Wednesday, August 8, 2012

1968 Olympics Black Power salute

"The goal of Olympism is to contribute to building a peaceful and better world
by educating youth through sport practised without discrimination of any
kind and in the Olympic spirit, which requires mutual understanding with
a spirit of friendship, solidarity and fair play.

Any form of discrimination with regard to a country or a person on 
grounds of race, religion, politics, gender or otherwise is incompatible 
with belonging to the Olympic Movement. "

Olympic Charter,
Fundamental Principles

In a world where discrimination of all sorts remains to be a reality, the Olympics can't escape it.  The spirit of friendship and solidarity can be realized only by acknowledging and addressing the realities existing.  The historic Black Power Salute or Human Rights Salute in the 1968 Olympics testified this. 

On the morning of 16 October 1968, U.S. athlete Tommie Smith won the 200 meter race in a world-record time of 19.83 seconds, with Australia's Peter Norman second with a time of 20.06 seconds, and the U.S.'s John Carlos in third place with a time of 20.10 seconds. After the race was completed, the three went to collect their medals at the podium. The two U.S. athletes received their medals shoeless, but wearing black socks, to represent black poverty. Smith wore a black scarf around his neck to represent black pride, Carlos had his tracksuit top unzipped to show solidarity with all blue collar workers in the U.S. and wore a necklace of beads which he described "were for those individuals that were lynched, or killed and that no-one said a prayer for, that were hung and tarred. It was for those thrown off the side of the boats in the middle passage.  All three athletes wore Olympic Project for Human Rights (OPHR) badges after Norman, a critic of Australia's White Australia Policy, expressed empathy with their ideals. Sociologist Harry Edwards, the founder of the OPHR, had urged black athletes to boycott the games; reportedly, the actions of Smith and Carlos on 16 October 1968 were inspired by Edwards' arguments.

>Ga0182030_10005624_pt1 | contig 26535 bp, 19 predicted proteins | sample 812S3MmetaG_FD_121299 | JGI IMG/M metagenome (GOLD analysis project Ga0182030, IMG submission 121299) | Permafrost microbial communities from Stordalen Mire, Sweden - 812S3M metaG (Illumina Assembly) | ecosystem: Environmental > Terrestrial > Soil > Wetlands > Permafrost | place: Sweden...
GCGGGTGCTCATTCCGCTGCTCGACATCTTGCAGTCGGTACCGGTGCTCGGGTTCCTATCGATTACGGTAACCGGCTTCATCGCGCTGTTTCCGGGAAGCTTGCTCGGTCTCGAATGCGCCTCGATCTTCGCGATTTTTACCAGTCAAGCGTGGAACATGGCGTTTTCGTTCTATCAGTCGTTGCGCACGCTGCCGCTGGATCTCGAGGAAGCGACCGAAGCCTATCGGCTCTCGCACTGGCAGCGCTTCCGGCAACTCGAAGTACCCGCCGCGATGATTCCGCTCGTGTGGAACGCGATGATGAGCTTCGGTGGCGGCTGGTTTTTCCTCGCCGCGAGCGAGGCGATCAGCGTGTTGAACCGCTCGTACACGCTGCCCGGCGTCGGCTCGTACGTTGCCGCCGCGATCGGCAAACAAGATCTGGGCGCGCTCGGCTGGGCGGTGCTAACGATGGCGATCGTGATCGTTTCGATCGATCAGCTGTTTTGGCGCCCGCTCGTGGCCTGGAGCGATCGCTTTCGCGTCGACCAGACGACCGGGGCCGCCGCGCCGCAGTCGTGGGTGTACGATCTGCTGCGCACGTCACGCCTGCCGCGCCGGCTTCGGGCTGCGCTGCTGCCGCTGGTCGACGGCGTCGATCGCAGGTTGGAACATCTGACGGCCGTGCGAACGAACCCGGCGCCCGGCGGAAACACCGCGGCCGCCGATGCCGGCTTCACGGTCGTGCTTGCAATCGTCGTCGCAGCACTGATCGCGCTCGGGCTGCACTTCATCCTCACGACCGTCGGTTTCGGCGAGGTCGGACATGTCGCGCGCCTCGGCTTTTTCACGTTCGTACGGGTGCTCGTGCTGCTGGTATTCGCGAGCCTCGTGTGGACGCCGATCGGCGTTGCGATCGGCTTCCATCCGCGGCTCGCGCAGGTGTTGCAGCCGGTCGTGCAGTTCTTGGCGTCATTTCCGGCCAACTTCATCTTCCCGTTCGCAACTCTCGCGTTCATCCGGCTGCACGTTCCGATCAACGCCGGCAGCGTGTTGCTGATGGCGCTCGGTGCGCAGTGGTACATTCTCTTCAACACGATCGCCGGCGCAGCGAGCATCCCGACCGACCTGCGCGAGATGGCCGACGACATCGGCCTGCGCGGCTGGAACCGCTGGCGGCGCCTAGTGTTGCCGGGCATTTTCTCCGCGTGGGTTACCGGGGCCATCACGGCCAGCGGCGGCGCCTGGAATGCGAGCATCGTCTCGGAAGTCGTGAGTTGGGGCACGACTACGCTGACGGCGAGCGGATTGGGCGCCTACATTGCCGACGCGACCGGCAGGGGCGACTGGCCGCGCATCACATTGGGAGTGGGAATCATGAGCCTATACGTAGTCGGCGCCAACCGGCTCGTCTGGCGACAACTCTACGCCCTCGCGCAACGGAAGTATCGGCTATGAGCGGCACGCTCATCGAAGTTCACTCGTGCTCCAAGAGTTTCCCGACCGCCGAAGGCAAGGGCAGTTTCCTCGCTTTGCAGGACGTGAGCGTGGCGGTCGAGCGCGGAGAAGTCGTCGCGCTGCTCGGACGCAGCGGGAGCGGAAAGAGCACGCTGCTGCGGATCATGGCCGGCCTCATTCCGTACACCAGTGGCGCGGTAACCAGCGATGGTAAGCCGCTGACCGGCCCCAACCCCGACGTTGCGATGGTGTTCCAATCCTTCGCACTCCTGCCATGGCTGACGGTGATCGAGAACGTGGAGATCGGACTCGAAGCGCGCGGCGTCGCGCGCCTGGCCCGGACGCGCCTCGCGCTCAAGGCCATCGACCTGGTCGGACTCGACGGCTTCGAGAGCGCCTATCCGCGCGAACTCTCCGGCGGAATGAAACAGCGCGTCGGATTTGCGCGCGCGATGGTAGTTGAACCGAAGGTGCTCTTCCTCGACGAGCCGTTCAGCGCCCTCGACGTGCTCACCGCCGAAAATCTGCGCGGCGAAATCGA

Both U.S. athletes intended on bringing black gloves to the event, but Carlos forgot his, leaving them in the Olympic Village. It was the Australian, Peter Norman, who suggested Carlos wear Smith's left-handed glove, this being the reason behind him raising his left hand, as opposed to his right, differing from the traditional Black Power salute. When "The Star-Spangled Banner" played, Smith and Carlos delivered the salute with heads bowed, a gesture which became front page news around the world. As they left the podium they were booed by the crowd

'Black America will understand'

At a press conference after the event Tommie Smith, who held seven world records at that time, said: "If I win I am an American, not a black American. But if I did something bad then they would say 'a Negro'. We are black and we are proud of being black.
"Black America will understand what we did tonight."

International Olympic Committee (IOC) president, Avery Brundage, deemed it to be a domestic political statement, unfit for the apolitical, international forum the Olympic Games were supposed to be. In an immediate response to their actions, he ordered Smith and Carlos suspended from the U.S. team and banned from the Olympic Village. When the US Olympic Committee refused, Brundage threatened to ban the entire US track team. This threat led to the two athletes being expelled from the Games.
A spokesman for the IOC said it was "a deliberate and violent breach of the fundamental principles of the Olympic spirit. Brundage, who was president of the United States Olympic Committee in 1936, had made no objections against Nazi Salutes during the Berlin Olympics. He argued that the Nazi salute, being a national salute at the time, was acceptable in a competition of nations, while the athletes' salute was not of a nation and therefore unacceptable. Brundage had been one of the United States' most prominent Nazi sympathisers even after the outbreak of the Second World War, and his removal as president of the IOC had been one of the three stated objectives of the Olympic Project for Human Rights.

The three athletes and the OPHR proved that the rhetoric of equality and brotherhood will remain mere words unless they are practiced.  

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